The energy transition has been hailed as a path to energy security. But is this true, or do a few countries hold most of the world's minerals?
I'm glad you've corrected some of the figures (copper, silver) for production and reserves, but several are still incorrect. I haven't checked them all (I'm not paid to do this), but I can tell you that those for manganese and zinc are incorrect (wildly underestimated).
It's also worth noting that several of these elements have large scale uses that will be in competition with their use in RE technology (e.g. chromium and nickel in stainless steel). Secondly, I do not think that the figures for graphite are relevant. I would be surprised if natural graphite, which is difficult to purify and mainly used in powder form in lubricants and as a mould release agent, is used in EV technology. Synthetic graphite is already used in large quantities in batteries and for electrodes in electric motors and the aluminium and steel industries and as a moderator in some nuclear reactors (Chernobyl), as it can be made into (very) large lumps and is purer and therefore a better conductor than the natural form. Production (1.9 million tonnes) is already larger than the figure of 1 million tonnes mentioned above and I expect production will be concentrated in locations where the metallurgical industries are based.
Thank you! Big fan of your posts. As a Kiwi, it’s interesting to see the new Australian govt becoming the clean energy behemoth it always should have been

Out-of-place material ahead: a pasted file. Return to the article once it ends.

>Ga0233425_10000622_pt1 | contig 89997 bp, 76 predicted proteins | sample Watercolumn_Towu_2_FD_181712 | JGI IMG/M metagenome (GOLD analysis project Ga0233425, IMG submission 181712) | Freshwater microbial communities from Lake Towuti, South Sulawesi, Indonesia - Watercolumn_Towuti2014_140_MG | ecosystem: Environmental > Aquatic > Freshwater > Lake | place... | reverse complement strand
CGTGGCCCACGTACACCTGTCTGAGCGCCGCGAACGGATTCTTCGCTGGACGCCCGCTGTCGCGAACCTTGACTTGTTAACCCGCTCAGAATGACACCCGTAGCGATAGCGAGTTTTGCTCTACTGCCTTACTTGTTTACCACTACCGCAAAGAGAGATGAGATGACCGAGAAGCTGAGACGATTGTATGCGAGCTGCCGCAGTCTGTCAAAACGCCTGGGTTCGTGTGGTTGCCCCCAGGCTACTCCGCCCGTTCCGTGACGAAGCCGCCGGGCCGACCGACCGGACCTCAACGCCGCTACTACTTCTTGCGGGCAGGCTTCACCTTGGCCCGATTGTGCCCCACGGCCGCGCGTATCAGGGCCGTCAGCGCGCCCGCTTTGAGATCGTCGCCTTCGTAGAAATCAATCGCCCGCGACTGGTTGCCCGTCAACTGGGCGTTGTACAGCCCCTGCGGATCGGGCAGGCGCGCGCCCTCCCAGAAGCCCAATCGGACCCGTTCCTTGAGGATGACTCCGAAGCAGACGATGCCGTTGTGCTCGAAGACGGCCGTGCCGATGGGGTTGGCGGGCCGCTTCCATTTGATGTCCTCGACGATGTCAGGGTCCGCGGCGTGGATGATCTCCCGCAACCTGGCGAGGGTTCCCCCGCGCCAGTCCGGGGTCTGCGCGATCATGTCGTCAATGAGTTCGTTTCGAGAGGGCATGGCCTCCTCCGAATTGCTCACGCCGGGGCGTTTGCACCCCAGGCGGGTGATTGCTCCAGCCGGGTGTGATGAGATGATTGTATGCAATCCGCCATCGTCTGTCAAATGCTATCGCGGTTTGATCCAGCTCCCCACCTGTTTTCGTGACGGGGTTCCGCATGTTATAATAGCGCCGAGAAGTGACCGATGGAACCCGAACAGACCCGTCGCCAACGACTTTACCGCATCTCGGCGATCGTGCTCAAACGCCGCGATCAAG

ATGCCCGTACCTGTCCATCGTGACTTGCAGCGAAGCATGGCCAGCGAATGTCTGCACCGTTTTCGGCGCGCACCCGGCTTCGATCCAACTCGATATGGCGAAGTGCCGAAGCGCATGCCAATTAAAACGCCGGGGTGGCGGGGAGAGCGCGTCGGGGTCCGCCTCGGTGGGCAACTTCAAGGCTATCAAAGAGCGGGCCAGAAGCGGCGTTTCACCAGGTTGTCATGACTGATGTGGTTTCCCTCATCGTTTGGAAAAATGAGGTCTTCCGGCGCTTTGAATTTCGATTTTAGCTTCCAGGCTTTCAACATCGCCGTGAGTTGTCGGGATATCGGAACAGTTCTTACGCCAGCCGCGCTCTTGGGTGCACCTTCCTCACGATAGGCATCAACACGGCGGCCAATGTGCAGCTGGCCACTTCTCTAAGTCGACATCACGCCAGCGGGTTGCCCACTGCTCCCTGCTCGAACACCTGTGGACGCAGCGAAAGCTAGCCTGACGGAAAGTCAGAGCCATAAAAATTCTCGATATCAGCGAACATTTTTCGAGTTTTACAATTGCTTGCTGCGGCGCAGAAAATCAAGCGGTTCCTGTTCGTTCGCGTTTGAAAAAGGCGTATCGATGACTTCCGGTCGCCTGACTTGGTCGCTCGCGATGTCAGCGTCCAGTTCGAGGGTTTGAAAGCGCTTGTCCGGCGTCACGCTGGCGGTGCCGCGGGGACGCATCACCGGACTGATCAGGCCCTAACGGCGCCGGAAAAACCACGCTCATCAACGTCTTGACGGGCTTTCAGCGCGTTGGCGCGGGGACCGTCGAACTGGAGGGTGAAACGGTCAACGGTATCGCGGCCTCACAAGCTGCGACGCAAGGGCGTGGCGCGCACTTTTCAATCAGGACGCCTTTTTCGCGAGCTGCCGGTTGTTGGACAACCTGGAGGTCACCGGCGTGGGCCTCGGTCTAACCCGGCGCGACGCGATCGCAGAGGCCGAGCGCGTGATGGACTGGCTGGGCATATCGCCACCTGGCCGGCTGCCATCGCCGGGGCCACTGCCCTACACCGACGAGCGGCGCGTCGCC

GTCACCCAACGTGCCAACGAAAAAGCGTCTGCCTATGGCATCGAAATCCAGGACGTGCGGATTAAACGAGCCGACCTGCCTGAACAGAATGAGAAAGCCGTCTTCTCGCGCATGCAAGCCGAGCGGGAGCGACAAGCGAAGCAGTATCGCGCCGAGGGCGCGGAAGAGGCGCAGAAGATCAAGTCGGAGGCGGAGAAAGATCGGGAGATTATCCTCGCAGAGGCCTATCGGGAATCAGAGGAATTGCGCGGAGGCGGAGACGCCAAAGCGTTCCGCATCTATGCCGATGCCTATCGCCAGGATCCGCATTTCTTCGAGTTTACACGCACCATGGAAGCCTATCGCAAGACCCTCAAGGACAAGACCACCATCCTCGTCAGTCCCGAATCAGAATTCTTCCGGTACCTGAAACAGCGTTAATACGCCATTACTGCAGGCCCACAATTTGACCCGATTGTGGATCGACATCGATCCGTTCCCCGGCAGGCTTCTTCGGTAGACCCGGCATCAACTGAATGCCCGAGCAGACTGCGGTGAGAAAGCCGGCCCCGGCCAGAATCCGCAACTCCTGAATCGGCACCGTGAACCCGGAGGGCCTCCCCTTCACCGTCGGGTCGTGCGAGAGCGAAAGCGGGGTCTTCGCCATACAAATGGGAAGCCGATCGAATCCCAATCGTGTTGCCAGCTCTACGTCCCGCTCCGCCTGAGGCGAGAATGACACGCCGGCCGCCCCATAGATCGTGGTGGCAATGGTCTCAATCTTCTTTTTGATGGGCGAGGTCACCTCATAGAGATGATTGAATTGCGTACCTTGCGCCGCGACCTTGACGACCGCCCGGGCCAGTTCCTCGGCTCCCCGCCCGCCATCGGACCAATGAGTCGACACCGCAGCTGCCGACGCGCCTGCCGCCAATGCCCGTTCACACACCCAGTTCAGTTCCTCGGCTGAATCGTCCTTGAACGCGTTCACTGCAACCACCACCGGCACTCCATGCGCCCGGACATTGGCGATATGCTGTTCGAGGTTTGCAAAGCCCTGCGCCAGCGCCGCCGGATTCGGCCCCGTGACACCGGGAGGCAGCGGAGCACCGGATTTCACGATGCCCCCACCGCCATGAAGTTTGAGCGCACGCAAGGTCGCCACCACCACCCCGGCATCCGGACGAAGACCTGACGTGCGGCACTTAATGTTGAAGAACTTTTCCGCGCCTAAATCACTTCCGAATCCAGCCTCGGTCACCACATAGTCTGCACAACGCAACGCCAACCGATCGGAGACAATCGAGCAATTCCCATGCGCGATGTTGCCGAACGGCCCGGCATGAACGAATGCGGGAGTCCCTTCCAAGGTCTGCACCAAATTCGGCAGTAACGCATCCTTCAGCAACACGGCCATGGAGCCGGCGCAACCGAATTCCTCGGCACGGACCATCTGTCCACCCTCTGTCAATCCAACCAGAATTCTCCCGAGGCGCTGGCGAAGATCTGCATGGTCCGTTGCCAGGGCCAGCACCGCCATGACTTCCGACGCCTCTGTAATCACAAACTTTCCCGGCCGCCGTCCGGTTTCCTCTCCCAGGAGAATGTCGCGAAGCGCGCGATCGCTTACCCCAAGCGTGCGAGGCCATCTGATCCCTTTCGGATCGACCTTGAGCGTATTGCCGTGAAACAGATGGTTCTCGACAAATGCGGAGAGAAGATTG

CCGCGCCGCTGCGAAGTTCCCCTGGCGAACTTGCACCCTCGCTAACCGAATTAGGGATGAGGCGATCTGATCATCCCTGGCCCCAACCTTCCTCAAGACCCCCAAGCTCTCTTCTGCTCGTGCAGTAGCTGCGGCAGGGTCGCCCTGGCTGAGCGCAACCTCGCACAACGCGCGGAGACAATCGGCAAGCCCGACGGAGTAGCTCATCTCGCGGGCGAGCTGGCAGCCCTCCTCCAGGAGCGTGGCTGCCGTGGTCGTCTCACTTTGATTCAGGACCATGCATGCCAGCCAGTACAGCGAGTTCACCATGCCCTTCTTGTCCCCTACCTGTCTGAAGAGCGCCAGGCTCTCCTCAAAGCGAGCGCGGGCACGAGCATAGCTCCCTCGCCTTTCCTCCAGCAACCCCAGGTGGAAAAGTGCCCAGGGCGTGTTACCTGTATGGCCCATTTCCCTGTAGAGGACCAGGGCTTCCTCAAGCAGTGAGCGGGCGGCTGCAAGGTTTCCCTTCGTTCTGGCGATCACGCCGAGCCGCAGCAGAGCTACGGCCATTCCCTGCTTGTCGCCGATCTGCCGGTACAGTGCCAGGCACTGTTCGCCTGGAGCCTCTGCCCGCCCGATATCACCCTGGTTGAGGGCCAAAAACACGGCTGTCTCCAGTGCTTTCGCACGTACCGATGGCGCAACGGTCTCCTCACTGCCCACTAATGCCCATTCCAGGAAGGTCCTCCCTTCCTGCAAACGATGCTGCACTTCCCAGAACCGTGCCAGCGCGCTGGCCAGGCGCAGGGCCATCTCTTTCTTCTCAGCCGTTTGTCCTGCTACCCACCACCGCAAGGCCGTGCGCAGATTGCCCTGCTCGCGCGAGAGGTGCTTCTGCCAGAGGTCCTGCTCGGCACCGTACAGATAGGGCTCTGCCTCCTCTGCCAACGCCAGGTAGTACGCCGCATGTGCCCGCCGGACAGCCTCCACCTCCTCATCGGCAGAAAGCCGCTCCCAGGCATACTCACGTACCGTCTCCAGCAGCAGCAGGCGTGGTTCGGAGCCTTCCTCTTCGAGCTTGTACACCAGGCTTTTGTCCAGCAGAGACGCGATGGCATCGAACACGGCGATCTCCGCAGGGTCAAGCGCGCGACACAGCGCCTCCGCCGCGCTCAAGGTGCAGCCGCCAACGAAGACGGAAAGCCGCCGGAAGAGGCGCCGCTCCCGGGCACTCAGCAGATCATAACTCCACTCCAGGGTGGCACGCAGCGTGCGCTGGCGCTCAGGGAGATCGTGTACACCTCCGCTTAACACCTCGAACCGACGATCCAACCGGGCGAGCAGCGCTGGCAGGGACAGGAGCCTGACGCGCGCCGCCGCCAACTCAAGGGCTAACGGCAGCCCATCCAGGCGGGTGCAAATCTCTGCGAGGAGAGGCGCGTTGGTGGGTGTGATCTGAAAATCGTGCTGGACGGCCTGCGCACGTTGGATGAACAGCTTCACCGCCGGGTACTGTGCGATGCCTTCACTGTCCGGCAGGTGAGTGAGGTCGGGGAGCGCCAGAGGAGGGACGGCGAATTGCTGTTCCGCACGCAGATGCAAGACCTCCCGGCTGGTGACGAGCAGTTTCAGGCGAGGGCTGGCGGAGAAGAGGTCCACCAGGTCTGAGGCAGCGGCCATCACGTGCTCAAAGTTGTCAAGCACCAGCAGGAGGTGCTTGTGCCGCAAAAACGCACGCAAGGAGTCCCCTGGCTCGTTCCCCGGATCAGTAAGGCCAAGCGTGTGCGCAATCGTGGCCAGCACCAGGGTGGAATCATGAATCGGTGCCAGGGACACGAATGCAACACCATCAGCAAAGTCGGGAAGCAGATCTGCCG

Hannah: many thanks for these useful posts. Your pieces are among the most data rich, evidence supported and informative writings on this platform. You are a world resource yourself. --Jorge
“The surge in demand for minerals for low-carbon tech will be temporary. The transition comes with an initial scale-up stage to build the panels, turbines, and batteries. Think of it like a capital cost. The ‘running’ cost is basically zero. “
Is this really true? I understand the time scales are different. Fill up your tank and you need to refill in a week. Batteries will last significantly longer but you still will at some point replace them. As to recycling we have all kinds of plans and stuff today we can recycle but reality is much different. When you reach scale on these products solar panel , batteries, turbines etc that’s a lot of trash!
I am not against renewables. I personally don’t care how I get to work or heat my house. If there is a better way fantastic but I feel like we should understand what the consequences are.
In the US my guess is mining will have a real hard time try to scale up. We seem to love batteries until they are digging in our neighborhoods.
Ores/Reserves and Mine Production are important.
But they are meaningless without Processing that extracts the Mineral from the Ore.
Processing is almost always very dirty business. The People’s Republic of China dominates Processing of most critical battery minerals even when it does little mining of the relevant ores.
Consequently, the shift to EVs will significantly increase Xi’s geostrategic leverage.
China controls a lot of the ores through geologic happenstance. However, where they don't, they have acted strategically in controlling other aspects of the supply chain. Take cobalt for example. They have been involved in the DRC in terms of processing facilities. They don't appear concerned with labor conditions when their own interests are concerned. Thanks for the info on this.